A terrific example of this ‘denaturalising’ is in the most iconic scene from 1992’s Reservoir Dogs. In the “Stuck in the Middle with You/Ear mutilation” scene, the juxtaposition of the good times associated with the Stealers Wheel’s song and the impending bad times that are about to occur on screen work perfectly. There’s also an element of complicity given to the audience, before the ear is removed we are happily tapping our foot to the catchy song and in a flash, the guy has lost an ear. And we didn’t do anything about it. It’s not a hard science, when it works it works. This scene is cinema at its finest because only a great filmmaker can catch a laugh in one’s throat so effectively, as Quentin plainly says: “it’s memorable”. Additionally, this scene is reworked by Tarantino in Inglorious Basterds with the introduction of “The Bear Jew”: The captured enemey, the cocky protagonist, the extreme violence. It’s all there but in a different context. Tarantino is, of sorts, a curator of culture in his films but by the same token, he is also a creator of culture. It is this line, that when tread by Tarantino,  where I believe that he is at his most potent and effective. (3)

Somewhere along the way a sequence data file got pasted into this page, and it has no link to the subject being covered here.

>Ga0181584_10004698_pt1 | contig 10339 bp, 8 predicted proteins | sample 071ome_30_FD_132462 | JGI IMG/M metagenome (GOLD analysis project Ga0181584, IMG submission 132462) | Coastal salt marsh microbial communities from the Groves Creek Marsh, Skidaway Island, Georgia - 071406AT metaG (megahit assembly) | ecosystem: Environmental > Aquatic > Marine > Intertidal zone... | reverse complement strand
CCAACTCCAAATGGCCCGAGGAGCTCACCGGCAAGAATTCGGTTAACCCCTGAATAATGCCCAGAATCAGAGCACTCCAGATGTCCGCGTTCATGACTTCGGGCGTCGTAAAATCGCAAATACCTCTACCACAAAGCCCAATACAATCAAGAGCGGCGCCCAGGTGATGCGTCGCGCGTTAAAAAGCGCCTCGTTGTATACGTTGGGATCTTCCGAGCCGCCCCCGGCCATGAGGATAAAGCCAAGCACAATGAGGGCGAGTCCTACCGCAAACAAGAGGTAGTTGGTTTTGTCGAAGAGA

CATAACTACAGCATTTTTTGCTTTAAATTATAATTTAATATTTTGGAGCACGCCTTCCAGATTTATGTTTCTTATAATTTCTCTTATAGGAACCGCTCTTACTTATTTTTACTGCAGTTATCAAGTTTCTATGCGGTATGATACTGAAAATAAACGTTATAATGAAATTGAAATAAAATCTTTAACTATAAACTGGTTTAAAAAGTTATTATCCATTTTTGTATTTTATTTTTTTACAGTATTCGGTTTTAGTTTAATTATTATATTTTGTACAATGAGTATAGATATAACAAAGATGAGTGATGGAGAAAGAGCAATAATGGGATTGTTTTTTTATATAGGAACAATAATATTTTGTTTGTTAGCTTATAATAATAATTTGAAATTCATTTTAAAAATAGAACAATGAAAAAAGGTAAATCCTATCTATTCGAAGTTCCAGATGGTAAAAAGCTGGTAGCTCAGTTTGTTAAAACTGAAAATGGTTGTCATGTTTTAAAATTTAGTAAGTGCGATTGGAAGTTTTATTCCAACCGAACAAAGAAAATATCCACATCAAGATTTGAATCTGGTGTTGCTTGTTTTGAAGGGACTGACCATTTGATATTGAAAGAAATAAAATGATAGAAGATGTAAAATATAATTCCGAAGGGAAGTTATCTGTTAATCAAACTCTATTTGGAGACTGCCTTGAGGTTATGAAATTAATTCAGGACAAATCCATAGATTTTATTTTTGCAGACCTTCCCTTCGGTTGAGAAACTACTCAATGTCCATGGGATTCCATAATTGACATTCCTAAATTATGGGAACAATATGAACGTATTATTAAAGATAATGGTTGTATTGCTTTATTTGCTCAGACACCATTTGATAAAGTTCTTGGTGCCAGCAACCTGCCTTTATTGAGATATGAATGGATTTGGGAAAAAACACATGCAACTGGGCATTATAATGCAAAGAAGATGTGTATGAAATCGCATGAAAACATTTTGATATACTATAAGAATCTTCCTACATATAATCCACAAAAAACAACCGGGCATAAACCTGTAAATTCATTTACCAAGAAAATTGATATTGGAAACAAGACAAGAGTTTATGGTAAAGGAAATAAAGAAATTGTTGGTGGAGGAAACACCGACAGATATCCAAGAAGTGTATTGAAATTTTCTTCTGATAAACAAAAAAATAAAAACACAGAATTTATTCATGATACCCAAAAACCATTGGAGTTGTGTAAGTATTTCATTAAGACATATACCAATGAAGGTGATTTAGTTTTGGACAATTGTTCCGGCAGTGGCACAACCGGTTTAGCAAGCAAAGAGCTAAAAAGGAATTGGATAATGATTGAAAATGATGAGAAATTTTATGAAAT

Tarantino, the poster boy for allusion, becomes pastiche by Banksy
Tarantino, the poster boy for allusion and pastiche, is turned into pastiche by Banksy

Pulp Fiction (1994)

pulp-fiction st YOUNG WOMAN

 I love you, Pumpkin.


 I love you, Honey Bunny.


(yelling to all)

Everybody be cool this is a robbery!


Any of you fuckin’ pricks move and

I’ll execute every one of you

  motherfuckers!  Got that?

Now, onto Pulp Fiction.